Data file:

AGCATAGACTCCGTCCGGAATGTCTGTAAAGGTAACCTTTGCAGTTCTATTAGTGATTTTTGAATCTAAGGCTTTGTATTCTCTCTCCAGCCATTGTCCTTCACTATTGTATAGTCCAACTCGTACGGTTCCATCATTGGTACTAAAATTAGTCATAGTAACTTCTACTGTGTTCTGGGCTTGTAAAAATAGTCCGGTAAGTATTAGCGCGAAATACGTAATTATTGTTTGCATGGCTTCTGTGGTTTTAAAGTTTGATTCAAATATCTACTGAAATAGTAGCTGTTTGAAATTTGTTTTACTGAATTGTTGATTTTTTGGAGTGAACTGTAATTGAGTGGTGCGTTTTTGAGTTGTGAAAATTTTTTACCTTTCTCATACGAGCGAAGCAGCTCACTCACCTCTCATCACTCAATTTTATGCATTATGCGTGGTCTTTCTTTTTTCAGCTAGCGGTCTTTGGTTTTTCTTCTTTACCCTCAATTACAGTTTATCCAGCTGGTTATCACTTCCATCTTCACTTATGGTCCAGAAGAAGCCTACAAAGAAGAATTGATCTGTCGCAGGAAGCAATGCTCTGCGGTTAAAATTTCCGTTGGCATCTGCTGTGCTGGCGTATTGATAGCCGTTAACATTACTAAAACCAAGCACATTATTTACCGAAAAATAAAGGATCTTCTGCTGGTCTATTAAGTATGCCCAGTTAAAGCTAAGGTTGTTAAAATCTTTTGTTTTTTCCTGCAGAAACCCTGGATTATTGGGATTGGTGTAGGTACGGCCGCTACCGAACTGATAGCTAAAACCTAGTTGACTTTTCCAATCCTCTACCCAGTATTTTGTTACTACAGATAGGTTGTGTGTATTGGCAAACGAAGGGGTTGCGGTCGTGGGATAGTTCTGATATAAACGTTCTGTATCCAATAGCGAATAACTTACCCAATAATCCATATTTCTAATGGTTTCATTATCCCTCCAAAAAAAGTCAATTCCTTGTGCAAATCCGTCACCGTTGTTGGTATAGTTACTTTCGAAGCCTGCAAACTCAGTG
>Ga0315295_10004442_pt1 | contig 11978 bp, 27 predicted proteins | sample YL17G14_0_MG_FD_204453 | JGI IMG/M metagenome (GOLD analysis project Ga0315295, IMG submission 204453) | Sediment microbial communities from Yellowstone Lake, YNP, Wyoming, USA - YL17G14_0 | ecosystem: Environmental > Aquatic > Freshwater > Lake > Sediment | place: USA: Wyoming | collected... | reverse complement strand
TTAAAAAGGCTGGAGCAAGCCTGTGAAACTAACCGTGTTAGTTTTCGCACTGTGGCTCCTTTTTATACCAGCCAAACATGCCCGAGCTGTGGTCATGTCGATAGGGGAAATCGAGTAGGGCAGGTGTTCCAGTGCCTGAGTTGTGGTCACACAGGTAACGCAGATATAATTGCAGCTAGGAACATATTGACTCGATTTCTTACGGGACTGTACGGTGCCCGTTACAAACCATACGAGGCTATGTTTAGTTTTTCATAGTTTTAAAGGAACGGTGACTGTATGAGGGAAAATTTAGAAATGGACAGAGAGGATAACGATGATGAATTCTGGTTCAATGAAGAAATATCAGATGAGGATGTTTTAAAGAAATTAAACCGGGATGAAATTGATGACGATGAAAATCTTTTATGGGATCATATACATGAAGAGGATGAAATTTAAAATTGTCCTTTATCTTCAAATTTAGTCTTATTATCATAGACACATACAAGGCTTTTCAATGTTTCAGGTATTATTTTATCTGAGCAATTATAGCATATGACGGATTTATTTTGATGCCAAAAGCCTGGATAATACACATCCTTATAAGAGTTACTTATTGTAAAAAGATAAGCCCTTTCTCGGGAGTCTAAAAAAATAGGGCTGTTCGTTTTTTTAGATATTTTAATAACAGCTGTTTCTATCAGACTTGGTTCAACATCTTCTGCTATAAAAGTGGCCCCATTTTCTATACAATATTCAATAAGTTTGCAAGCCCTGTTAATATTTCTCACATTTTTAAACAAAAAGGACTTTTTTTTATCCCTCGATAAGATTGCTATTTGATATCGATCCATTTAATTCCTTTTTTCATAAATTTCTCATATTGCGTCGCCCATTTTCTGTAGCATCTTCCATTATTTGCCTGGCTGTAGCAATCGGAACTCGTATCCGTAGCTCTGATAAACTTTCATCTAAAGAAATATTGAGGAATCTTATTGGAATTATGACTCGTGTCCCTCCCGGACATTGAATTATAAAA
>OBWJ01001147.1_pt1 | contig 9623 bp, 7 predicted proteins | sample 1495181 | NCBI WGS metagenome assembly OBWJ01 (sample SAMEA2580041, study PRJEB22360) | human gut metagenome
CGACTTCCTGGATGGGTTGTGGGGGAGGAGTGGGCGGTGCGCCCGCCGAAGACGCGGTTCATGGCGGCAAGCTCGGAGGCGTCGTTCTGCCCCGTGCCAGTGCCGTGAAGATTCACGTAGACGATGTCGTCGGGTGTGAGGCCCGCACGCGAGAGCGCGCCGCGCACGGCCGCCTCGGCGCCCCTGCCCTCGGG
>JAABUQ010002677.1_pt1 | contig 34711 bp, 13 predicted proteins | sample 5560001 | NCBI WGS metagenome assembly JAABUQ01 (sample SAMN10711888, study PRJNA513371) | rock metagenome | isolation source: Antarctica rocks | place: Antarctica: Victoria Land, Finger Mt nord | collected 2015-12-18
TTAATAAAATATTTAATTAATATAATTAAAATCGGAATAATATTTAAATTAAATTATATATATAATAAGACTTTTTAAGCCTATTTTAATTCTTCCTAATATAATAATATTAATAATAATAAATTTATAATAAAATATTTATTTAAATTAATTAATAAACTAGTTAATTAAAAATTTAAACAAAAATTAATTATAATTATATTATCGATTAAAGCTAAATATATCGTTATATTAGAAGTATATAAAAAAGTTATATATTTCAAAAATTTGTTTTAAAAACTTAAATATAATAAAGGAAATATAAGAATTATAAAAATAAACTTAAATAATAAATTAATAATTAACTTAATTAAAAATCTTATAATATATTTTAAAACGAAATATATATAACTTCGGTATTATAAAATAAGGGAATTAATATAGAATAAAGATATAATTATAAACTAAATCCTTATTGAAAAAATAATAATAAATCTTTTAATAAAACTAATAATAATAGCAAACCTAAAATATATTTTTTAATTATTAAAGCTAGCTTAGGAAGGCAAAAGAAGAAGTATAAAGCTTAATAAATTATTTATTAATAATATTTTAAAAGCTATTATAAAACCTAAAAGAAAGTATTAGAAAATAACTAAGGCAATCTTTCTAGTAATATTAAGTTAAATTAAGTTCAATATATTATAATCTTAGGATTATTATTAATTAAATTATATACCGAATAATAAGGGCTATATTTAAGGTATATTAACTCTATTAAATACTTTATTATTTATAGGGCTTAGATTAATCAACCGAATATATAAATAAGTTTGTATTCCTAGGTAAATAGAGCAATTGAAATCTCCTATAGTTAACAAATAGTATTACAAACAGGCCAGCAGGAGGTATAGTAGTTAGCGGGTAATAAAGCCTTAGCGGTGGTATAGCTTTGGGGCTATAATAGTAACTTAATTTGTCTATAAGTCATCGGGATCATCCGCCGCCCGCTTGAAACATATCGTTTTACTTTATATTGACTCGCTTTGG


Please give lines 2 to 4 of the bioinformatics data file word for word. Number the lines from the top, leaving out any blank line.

>Ga0315295_10004442_pt1 | contig 11978 bp, 27 predicted proteins | sample YL17G14_0_MG_FD_204453 | JGI IMG/M metagenome (GOLD analysis project Ga0315295, IMG submission 204453) | Sediment microbial communities from Yellowstone Lake, YNP, Wyoming, USA - YL17G14_0 | ecosystem: Environmental > Aquatic > Freshwater > Lake > Sediment | place: USA: Wyoming | collected... | reverse complement strand
TTAAAAAGGCTGGAGCAAGCCTGTGAAACTAACCGTGTTAGTTTTCGCACTGTGGCTCCTTTTTATACCAGCCAAACATGCCCGAGCTGTGGTCATGTCGATAGGGGAAATCGAGTAGGGCAGGTGTTCCAGTGCCTGAGTTGTGGTCACACAGGTAACGCAGATATAATTGCAGCTAGGAACATATTGACTCGATTTCTTACGGGACTGTACGGTGCCCGTTACAAACCATACGAGGCTATGTTTAGTTTTTCATAGTTTTAAAGGAACGGTGACTGTATGAGGGAAAATTTAGAAATGGACAGAGAGGATAACGATGATGAATTCTGGTTCAATGAAGAAATATCAGATGAGGATGTTTTAAAGAAATTAAACCGGGATGAAATTGATGACGATGAAAATCTTTTATGGGATCATATACATGAAGAGGATGAAATTTAAAATTGTCCTTTATCTTCAAATTTAGTCTTATTATCATAGACACATACAAGGCTTTTCAATGTTTCAGGTATTATTTTATCTGAGCAATTATAGCATATGACGGATTTATTTTGATGCCAAAAGCCTGGATAATACACATCCTTATAAGAGTTACTTATTGTAAAAAGATAAGCCCTTTCTCGGGAGTCTAAAAAAATAGGGCTGTTCGTTTTTTTAGATATTTTAATAACAGCTGTTTCTATCAGACTTGGTTCAACATCTTCTGCTATAAAAGTGGCCCCATTTTCTATACAATATTCAATAAGTTTGCAAGCCCTGTTAATATTTCTCACATTTTTAAACAAAAAGGACTTTTTTTTATCCCTCGATAAGATTGCTATTTGATATCGATCCATTTAATTCCTTTTTTCATAAATTTCTCATATTGCGTCGCCCATTTTCTGTAGCATCTTCCATTATTTGCCTGGCTGTAGCAATCGGAACTCGTATCCGTAGCTCTGATAAACTTTCATCTAAAGAAATATTGAGGAATCTTATTGGAATTATGACTCGTGTCCCTCCCGGACATTGAATTATAAAA
>OBWJ01001147.1_pt1 | contig 9623 bp, 7 predicted proteins | sample 1495181 | NCBI WGS metagenome assembly OBWJ01 (sample SAMEA2580041, study PRJEB22360) | human gut metagenome